But it will also be an opportunity for Alex Salmond to call for any such referendum to include the option of full fiscal autonomy. After all, everyone seems to be having referendums in 2011 except the Scots – there’s also a vote on the AV voting system in May. The prospect of this unholy alliance between English Tories and Scottish Nationalists will ensure that no such referendum amendment will be passed by their Lordships. However, the Scotland Bill is looking a lot more interesting, and there could be many a slip before it finally arrives on the Statute Book. The ratchet of fiscal autonomy will be advanced by another notch in 2011.
UK politics is likely to be dominated in 2011 by another ghost of the 1970s: inflation. The Bank of England has overshot its 2% inflation target now for 11 months straight, which is a record even for the inconsistent forecasters of Threadneedle Street. RPI inflation is currently running at 4.6%, and is likely to go through the roof in the new year as oil prices rise, VAT is increased and global food shortages inflate the world market prices for grain. Oil is the big one, since almost everything that we buy is dependent on it, and crude prices are expected to top $100 a barrel for the first time in two years.
British voters will suddenly discover in 2011 that they are getting poorer very fast. As the banks continue to tighten lending, UK house prices will continue to fall throughout the year, and we will start to see headlines about negative equity. This will create a climate of unrest among employees who have taken two years of pay cuts and part time working and were hoping to get some kind of reward. But like the Irish, they are finding that the only people who get rewards are bankers.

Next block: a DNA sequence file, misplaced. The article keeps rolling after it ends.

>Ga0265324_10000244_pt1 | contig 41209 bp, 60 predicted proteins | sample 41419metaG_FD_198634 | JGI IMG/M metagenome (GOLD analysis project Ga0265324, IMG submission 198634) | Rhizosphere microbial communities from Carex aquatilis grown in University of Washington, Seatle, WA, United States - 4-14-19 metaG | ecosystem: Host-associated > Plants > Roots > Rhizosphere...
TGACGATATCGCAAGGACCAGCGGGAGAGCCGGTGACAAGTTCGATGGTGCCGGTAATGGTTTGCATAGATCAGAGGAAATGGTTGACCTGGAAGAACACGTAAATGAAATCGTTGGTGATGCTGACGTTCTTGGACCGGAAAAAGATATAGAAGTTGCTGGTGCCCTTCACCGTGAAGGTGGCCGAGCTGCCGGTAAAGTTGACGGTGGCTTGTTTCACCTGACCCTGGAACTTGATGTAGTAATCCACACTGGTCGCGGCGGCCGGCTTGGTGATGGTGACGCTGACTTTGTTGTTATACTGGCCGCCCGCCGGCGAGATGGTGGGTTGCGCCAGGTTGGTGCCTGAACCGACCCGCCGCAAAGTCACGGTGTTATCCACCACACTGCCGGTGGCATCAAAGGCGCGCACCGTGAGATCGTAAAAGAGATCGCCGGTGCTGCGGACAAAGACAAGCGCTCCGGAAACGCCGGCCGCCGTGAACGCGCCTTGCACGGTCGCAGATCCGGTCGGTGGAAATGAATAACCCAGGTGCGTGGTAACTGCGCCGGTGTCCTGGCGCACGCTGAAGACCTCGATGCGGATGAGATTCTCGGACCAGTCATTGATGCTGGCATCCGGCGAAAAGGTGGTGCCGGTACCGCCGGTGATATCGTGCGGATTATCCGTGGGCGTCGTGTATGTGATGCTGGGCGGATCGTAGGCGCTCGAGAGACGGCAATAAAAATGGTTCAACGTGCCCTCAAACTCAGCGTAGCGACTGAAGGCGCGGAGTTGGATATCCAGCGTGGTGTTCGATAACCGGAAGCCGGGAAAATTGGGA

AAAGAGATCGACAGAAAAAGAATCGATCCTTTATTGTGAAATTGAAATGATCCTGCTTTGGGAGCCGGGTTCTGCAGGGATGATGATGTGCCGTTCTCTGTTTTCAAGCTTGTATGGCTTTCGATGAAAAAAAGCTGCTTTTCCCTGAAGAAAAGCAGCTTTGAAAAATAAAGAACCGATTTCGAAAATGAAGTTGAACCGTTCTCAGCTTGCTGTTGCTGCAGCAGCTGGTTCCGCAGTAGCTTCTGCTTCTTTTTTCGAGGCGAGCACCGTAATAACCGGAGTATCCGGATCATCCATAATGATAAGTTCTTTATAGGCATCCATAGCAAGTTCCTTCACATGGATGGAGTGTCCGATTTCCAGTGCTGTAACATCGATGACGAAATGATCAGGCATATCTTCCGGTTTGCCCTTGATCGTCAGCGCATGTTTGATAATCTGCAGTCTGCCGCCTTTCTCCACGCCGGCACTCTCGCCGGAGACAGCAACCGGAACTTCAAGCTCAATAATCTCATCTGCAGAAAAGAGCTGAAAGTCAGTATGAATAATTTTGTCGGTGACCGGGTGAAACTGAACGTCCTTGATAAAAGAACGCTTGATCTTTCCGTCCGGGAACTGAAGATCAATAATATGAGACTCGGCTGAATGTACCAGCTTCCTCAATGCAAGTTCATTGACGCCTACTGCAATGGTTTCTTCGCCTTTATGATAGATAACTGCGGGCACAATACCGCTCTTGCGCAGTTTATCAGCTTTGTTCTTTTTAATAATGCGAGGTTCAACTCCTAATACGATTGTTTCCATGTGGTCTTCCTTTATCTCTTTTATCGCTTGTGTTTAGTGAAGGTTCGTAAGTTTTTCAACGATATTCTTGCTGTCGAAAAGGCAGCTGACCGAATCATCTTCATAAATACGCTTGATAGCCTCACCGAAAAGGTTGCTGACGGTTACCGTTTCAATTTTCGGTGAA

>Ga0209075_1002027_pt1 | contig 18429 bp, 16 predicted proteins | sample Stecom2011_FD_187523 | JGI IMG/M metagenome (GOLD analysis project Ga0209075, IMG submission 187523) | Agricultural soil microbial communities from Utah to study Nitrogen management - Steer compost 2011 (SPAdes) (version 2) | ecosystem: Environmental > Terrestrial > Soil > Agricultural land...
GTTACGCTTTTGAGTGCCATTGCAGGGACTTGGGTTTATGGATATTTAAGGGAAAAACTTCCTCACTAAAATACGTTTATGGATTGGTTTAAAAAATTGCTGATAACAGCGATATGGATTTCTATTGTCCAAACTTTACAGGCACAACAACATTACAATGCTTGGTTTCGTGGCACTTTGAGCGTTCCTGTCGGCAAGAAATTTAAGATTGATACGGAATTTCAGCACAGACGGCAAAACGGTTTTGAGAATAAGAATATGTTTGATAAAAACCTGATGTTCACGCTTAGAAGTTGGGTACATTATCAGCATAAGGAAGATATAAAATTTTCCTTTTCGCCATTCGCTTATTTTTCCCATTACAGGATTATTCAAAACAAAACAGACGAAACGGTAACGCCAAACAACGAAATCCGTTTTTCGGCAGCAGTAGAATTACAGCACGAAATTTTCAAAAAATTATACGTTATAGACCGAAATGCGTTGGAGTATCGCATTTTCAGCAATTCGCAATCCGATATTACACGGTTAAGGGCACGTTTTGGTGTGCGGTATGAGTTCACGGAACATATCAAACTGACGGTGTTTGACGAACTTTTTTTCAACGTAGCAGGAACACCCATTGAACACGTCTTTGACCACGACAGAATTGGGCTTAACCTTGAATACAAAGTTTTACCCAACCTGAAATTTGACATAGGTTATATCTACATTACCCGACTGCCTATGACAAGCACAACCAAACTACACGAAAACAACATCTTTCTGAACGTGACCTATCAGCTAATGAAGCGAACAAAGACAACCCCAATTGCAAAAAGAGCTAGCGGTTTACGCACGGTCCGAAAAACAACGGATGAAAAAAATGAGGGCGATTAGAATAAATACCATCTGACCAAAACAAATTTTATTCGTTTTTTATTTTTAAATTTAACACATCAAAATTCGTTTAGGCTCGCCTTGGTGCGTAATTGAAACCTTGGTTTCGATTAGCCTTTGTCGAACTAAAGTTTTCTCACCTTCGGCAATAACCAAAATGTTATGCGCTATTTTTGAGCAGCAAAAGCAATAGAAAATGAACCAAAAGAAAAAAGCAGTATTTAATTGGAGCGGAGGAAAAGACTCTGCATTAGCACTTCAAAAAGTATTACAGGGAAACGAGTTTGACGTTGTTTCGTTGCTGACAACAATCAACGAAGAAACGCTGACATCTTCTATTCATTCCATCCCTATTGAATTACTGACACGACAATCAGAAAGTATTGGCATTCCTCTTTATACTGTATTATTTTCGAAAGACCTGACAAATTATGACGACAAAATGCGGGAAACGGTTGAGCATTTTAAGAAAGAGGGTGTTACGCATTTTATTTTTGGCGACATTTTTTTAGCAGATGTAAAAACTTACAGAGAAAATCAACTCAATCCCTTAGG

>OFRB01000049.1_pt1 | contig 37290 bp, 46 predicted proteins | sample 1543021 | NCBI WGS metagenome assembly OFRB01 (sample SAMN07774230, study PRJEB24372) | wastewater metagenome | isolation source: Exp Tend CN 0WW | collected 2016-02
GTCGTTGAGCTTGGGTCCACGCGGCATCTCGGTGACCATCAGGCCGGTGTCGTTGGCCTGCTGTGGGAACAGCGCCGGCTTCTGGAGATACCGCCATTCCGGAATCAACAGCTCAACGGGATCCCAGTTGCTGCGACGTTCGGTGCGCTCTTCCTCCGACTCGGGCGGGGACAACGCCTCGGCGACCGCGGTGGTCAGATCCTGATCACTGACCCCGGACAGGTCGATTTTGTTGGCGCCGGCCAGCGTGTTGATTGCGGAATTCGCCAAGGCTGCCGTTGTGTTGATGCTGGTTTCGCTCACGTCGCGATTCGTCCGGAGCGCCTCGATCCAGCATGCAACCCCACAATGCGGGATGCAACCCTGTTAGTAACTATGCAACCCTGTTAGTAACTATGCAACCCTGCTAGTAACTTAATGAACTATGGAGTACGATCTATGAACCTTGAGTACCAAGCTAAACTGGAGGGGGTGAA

At the very least, voters will want to vent their wrath on the Liberal Democrats – Cameron’s human shields. This is bad news for supporters of electoral reform because it means the referendum on the Alternative Vote will fail. The problem with referendums is that people rarely vote on the question on the ballot paper.
Oh yes, and there is one other ballot. The Scottish Parliamentary elections also on May 5th. will seal Alex Salmond’s fate. The polls are going Labour’s way, but I still think it’s too close to call right now.As I say, prediction really is a mug’s game. Happy New Year.